Calla lilies are attractive flowers commonly sold in floral arrangements. They also are hardy flowering plants that make colorful additions to home gardens. Calla lilies are excellent specimen plants to grow in the center of living floral arrangement with other flowers in the garden. Cally lilies prefer to grow in damp, rich soils and in full sunlight. A number of different types of flowers also grow in the same conditions and make attractive complementary plants.
New Guinea impatiens are attractive annuals that develop large, robust flowers when planted in full sunlight. Several hybrids of New Guinea impatiens are available in varying sizes, shapes and flower colors. Some hybrids have a short, mounding growth habit, while others can grow up to 2 feet tall. New Guinea impatiens have large leaves that often are variegated and tinges with red or yellow colors. The plants develop 2- to 3-inch flowers that include white, red, pink, lavender, orange and purple varieties, according to the University of Florida. Plant New Guinea impatiens 2 feet from calla lilies to ensure that both plants have enough space to develop properly in the flowerbed.
Azaleas are flowering shrubs that make an attractive backdrop for calla lilies in large flowerbeds. Azaleas are hardy plants with a rapid growth rate. Prune small azalea plants several times throughout the growing season to keep it from outgrowing the calla lilies. Azaleas can be pruned up to four times in a growing season, according to the University of Georgia. Pruning regularly limits the size of the shrub, maintains an attractive shape and promotes vigorous blooming to complement calla lilies.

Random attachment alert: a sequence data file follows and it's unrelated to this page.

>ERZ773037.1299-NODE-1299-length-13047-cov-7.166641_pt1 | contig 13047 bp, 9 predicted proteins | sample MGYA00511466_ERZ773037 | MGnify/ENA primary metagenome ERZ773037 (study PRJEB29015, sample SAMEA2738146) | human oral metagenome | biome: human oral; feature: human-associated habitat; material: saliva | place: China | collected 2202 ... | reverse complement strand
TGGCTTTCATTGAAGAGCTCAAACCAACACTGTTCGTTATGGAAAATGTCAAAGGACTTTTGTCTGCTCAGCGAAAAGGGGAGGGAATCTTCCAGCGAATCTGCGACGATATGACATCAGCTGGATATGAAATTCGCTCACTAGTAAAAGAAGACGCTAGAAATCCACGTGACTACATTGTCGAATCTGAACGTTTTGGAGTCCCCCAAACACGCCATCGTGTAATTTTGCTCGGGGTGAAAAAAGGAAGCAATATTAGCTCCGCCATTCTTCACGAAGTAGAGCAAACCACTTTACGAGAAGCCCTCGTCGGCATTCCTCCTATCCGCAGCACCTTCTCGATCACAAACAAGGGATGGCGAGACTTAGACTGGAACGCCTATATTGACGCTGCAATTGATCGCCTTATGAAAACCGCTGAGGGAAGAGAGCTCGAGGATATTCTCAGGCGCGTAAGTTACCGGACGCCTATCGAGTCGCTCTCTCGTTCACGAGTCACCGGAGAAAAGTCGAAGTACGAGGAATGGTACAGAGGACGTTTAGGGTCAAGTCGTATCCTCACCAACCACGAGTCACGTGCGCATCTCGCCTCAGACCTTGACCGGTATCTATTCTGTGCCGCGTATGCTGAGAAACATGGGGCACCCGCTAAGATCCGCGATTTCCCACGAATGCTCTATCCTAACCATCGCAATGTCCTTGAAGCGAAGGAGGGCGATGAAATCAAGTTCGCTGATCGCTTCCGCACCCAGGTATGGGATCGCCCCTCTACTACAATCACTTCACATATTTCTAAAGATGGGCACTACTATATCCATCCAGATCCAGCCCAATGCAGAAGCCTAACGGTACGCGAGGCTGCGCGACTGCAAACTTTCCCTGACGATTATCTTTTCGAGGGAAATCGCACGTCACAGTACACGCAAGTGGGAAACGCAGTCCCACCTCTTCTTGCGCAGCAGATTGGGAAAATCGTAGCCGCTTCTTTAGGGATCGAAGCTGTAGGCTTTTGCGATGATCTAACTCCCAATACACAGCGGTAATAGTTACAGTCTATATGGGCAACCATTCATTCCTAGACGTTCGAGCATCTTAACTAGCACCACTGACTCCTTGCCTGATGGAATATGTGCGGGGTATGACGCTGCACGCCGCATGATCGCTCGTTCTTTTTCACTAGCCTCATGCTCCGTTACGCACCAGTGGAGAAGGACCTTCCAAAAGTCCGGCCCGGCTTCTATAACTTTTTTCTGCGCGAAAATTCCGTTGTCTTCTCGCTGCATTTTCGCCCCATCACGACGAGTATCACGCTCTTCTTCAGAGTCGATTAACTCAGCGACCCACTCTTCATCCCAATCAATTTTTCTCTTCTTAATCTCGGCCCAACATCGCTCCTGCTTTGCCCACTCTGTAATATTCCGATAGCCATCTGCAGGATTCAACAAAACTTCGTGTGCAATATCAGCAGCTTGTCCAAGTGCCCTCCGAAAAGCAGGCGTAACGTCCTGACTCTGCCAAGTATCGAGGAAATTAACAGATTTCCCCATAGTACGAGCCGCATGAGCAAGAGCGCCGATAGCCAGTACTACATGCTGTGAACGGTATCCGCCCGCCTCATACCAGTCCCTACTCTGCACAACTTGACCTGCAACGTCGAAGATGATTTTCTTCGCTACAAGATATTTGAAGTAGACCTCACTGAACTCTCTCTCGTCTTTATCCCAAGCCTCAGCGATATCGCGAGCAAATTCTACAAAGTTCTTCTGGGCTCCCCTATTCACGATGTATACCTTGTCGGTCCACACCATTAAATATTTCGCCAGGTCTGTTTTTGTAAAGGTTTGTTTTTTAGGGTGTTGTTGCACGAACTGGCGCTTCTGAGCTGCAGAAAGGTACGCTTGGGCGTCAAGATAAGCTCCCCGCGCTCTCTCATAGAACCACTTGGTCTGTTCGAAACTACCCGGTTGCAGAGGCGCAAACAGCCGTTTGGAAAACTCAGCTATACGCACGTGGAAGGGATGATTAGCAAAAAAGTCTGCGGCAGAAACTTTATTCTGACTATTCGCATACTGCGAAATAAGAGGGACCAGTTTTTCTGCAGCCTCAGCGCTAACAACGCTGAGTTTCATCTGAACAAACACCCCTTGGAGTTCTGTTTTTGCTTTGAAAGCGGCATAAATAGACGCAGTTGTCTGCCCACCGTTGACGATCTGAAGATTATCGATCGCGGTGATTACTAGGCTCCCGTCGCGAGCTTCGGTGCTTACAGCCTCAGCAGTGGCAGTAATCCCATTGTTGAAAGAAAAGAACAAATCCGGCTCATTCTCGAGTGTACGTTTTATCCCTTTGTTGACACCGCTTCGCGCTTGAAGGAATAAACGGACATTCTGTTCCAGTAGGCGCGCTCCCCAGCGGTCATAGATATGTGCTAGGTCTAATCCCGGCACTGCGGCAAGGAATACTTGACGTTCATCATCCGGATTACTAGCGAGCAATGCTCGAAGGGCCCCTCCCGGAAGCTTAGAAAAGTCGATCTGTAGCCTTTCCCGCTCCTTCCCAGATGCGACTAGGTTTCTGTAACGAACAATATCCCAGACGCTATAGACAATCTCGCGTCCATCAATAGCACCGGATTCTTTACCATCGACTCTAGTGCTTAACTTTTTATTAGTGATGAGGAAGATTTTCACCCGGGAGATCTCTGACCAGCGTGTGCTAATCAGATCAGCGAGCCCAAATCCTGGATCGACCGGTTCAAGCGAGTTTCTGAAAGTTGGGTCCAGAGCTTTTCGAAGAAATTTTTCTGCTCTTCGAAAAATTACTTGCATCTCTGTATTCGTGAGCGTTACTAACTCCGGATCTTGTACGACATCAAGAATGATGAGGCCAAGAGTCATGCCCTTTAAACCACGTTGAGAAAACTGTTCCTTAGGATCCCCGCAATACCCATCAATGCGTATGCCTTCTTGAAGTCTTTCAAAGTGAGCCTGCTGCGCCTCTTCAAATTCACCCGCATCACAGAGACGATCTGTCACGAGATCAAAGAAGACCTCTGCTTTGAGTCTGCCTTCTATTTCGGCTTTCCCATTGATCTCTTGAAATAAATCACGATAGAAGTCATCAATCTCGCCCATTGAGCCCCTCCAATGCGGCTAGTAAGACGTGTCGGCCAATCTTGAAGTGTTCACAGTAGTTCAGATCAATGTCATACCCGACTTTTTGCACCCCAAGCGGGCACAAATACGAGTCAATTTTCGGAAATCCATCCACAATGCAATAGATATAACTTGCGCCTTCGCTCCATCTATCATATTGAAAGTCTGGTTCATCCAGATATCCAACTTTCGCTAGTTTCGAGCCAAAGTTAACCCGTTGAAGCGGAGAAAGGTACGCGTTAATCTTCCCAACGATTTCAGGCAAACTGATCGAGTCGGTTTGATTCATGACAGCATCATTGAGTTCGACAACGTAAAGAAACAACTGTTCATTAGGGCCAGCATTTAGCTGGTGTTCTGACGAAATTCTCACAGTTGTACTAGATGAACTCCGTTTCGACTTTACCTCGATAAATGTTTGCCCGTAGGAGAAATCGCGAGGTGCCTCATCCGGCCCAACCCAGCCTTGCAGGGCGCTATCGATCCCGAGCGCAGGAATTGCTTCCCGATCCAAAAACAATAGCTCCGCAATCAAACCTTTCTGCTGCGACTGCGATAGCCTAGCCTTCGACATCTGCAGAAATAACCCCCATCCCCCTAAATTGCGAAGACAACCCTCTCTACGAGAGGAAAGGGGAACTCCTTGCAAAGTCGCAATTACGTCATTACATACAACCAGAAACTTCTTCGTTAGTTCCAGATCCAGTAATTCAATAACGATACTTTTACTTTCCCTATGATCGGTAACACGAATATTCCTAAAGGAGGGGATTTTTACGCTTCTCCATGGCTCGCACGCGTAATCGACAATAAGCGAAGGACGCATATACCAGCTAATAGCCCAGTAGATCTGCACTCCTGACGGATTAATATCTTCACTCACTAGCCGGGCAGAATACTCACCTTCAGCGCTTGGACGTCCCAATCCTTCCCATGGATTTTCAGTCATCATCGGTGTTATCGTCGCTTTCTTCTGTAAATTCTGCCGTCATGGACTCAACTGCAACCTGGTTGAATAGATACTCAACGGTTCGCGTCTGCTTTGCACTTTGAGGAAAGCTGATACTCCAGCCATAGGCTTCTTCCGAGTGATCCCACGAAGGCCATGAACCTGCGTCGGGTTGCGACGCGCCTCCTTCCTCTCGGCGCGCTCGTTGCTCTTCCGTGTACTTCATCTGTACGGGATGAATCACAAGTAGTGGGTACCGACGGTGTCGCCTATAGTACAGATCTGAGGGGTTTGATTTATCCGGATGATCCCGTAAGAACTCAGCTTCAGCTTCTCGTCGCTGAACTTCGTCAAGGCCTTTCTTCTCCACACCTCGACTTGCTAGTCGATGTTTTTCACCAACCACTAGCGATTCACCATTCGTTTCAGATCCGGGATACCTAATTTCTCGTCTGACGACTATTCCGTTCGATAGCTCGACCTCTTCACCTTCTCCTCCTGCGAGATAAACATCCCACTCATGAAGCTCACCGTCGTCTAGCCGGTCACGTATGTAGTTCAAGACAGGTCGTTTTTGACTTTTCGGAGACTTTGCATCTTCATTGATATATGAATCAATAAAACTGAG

Irises are diverse perennials that grow easily in home gardens. They have a distinct, fan-shaped inflorescence that makes an attractive contrast to the round, single modified flower petal of calla lilies. Irises vary greatly in their height, from dwarf species that grow 4 to 6 inches to large species that grow to more than 28 inches, according to the University of Rhode Island. Irises are vigorous flowers that propagate by rhizomes and may require pruning to prevent the flowers from crowding out calla lilies in the summer.
Gerberas are brightly colored flowers in the sunflower family of plants (Asteraceae). Gerbera flowers develop bright colors that stand out in home gardens. They are perennials but are commonly grown as annuals because they are highly sensitive to cold temperatures, according to Union County College. Gerbera flowers are easy to grow from seeds or by plant division. The flower heads are 4 to 7 inches in diameter and yellow, pink, peach or red. Gerberas make excellent cut flowers that can be enjoyed indoors as well as in your garden.